Os Acromiale

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Case

A 14-year-old football goalkeeper presents with a painful left shoulder. He reports this developing after a heavy landing onto his left side. Further questioning suggests that this may have appeared relatively insidiously.

The only significant clinical finding is tenderness over the left acromion. Otherwise the player’s symptoms are hard to provoke.

Findings

The x-ray images show an os acromiale. This is best appreciated on the axillary x-ray view. An MRI was then conducted to define this further. The growth plate across the acromion is not fused. There is high signal within the growth plate and the adjacent bone particularly laterally and small cystic changes consistent with a stress response. The shape of the acromion is normal. The acromioclavicular joint is normal.

Discussion

This patient was successfully treated with an eight-week period of relative rest. He was able to continue playing and training as an outfield player while his symptoms settled. A planned return to normal training was allowed when he had no pain with daily life, had no residual tenderness to palpation and had completed a graded return to training.

The acromion has a normal secondary centre of ossification that usually fuses to the rest of the acromion by the time a patient reaches their mid-20’s. An injury to the physis (acromial apophysiolysis) is a risk factor for the development of an os acromiale. An os acromiale may increase the risk of shoulder impingement, rotator cuff disease or degenerative changes in the acromioclavicular joint.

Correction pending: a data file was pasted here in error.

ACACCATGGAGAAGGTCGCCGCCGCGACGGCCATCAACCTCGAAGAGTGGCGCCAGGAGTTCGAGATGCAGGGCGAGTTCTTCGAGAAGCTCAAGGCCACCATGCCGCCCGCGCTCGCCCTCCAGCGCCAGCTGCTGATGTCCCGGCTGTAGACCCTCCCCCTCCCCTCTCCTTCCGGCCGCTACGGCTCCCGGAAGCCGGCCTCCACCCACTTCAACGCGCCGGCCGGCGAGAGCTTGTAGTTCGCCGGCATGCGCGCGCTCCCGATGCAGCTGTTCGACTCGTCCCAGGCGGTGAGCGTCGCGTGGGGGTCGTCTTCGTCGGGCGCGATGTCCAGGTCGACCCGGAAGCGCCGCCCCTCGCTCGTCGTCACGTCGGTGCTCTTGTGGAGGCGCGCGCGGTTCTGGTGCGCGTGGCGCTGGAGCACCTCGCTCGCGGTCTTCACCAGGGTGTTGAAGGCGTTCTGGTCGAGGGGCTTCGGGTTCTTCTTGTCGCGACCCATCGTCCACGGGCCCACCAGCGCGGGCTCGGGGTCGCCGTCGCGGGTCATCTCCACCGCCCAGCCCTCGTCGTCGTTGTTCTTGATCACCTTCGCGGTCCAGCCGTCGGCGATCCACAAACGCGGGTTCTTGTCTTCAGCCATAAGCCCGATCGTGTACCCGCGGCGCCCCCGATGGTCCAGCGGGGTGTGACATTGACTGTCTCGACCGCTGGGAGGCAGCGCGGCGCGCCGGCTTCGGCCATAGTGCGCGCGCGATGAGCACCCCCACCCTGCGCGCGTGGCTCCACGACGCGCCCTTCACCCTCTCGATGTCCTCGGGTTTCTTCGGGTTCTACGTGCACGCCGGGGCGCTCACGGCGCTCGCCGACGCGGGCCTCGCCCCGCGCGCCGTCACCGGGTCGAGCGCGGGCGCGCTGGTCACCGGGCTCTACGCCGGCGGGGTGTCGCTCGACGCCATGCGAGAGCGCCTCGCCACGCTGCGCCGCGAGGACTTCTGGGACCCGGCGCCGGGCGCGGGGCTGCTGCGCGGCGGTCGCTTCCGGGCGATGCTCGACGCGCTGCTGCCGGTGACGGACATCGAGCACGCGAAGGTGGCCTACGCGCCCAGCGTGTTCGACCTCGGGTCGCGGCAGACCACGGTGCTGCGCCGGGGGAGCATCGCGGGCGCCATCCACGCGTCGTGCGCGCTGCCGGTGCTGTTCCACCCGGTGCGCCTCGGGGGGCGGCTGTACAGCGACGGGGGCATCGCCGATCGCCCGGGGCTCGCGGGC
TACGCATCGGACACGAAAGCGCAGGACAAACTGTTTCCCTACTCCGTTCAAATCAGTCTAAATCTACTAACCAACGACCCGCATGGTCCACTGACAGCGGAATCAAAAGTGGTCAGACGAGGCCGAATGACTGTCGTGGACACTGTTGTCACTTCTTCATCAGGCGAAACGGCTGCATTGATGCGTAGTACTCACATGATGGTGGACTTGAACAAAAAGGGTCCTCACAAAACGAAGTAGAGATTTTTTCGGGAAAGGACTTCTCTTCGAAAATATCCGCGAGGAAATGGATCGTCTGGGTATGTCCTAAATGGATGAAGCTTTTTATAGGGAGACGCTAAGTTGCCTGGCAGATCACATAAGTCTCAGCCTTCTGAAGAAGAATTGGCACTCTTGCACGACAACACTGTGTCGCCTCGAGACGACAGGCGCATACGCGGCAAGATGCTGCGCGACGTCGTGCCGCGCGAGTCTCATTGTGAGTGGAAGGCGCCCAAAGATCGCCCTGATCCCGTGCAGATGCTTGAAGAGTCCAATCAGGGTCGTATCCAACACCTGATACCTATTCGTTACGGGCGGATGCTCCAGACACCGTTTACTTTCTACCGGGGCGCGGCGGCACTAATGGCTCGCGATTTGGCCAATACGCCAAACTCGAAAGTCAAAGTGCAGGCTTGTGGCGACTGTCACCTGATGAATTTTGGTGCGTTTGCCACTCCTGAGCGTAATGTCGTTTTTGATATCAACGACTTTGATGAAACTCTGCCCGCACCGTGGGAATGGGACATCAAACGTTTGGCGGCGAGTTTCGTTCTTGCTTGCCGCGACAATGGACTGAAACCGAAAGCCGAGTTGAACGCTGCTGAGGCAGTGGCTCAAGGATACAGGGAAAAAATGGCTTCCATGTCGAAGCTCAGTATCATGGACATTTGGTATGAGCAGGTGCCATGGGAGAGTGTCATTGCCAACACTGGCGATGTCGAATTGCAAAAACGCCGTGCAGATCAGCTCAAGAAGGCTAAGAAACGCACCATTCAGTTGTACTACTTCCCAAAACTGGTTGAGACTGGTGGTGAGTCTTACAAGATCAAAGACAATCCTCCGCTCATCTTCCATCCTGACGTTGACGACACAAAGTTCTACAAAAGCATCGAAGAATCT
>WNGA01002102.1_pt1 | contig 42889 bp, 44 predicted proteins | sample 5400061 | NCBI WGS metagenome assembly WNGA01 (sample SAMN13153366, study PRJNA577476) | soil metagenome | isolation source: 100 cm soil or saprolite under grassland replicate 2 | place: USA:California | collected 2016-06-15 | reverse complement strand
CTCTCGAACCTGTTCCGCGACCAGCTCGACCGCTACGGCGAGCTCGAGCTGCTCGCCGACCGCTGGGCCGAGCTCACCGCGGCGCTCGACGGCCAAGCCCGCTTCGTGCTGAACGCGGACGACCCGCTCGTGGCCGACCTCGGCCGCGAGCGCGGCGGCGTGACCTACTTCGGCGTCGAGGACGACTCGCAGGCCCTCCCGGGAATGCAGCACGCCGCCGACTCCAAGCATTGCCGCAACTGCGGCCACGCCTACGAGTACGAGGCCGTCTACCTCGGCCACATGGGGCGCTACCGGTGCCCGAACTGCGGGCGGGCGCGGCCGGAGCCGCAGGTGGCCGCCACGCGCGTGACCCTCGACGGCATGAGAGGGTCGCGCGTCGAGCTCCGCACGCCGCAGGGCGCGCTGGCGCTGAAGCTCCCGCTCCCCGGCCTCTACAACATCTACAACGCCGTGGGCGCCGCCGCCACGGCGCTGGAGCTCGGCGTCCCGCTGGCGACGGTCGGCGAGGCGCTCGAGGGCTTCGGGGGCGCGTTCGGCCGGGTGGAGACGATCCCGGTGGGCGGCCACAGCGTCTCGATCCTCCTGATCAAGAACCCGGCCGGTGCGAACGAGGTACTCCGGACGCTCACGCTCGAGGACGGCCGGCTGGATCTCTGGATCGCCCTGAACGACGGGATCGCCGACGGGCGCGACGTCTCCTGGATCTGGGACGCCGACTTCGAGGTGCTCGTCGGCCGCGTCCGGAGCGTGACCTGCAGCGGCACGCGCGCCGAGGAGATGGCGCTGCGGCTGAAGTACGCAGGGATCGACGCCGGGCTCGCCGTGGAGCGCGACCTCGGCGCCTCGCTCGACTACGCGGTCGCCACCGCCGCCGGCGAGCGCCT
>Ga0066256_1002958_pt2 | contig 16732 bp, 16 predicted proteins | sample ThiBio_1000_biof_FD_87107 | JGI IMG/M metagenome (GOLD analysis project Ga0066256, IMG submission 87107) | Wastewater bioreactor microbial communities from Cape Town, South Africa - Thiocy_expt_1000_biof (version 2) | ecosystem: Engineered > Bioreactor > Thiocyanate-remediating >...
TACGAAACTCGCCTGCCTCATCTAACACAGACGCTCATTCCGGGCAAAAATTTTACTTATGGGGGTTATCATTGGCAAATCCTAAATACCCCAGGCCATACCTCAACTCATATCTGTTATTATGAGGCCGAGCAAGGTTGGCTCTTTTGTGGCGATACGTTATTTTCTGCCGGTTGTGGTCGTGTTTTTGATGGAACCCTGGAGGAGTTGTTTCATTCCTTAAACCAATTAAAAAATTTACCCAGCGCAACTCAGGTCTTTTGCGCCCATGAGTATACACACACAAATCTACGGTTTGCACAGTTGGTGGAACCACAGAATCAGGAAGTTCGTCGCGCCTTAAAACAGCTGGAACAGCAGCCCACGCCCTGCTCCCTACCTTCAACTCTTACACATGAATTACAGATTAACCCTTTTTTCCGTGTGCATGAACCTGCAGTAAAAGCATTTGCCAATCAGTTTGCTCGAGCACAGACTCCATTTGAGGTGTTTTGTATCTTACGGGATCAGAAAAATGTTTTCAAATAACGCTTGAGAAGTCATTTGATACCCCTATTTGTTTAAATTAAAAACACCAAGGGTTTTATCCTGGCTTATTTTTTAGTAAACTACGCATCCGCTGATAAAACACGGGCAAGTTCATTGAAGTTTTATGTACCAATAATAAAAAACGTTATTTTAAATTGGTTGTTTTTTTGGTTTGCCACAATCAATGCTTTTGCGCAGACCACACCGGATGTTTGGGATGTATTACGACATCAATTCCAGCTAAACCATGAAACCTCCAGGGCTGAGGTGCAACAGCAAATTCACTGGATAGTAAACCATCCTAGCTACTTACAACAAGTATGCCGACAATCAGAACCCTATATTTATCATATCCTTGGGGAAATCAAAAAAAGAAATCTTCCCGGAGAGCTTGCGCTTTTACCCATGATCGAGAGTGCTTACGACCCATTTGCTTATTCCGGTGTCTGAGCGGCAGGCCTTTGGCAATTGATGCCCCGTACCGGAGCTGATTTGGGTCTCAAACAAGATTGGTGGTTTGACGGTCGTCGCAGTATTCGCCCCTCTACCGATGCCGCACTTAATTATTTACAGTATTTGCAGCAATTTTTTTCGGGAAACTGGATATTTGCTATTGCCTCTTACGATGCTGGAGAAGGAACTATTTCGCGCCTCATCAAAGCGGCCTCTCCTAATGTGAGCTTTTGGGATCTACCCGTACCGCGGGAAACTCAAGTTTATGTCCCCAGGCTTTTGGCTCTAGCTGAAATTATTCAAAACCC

In general terms, most patients can be successfully treated by removing (or reducing) the activity that provoked the pain. In a very small number of cases surgical excision may be required.

Important notice
FIFA does not bear any responsibility for the accuracy and completeness of any information provided in the “Radiology Review” features and cannot be held liable with regard to the information provided or any acts or omissions occurring on the basis of this information.

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Mark Fulcher
01 juin 2018 5:06

Thank you all for your comments. As you know there was an error with this case. The correct text has now been added. Please accept our apologies.

Dr. SUKDEB MAHANTA
22 mai 2018 15:02

hi to all,

Its a nice information indeed.
want to share:
1. Sometimes this trigonum forms anteromedially inside the ankle joint and it wont be seen in lateral view of radiography though it can be managed to see by oblique radiography.

2. Taping for this posterior impingement syndrome :Very important to apply a Low irritant tape as underlay to the tape to avoid the irritation.

fuhaim
19 mai 2018 6:25

there is an error on heading and case presentation please correct it

Bangoura
12 mai 2018 23:21

Les lésions de la cheville chez un sportif de haut niveau doivent être prises au sérieux après un examen correct suivi d une bonne imagerie
La prise en charge doit être immédiate surtout lorsqu un doute plane
L utilisation excessive des corticoïdes ne résous pas le problème car elle cause plus de dégâts
La conduite à tenir c est de fait une intervention chirurgicale suivie d une bonne kinésithérapie et d un repos

Drmanara
Drmanara
12 mai 2018 10:01

The report is on the Os Trigonum not on the ACJoint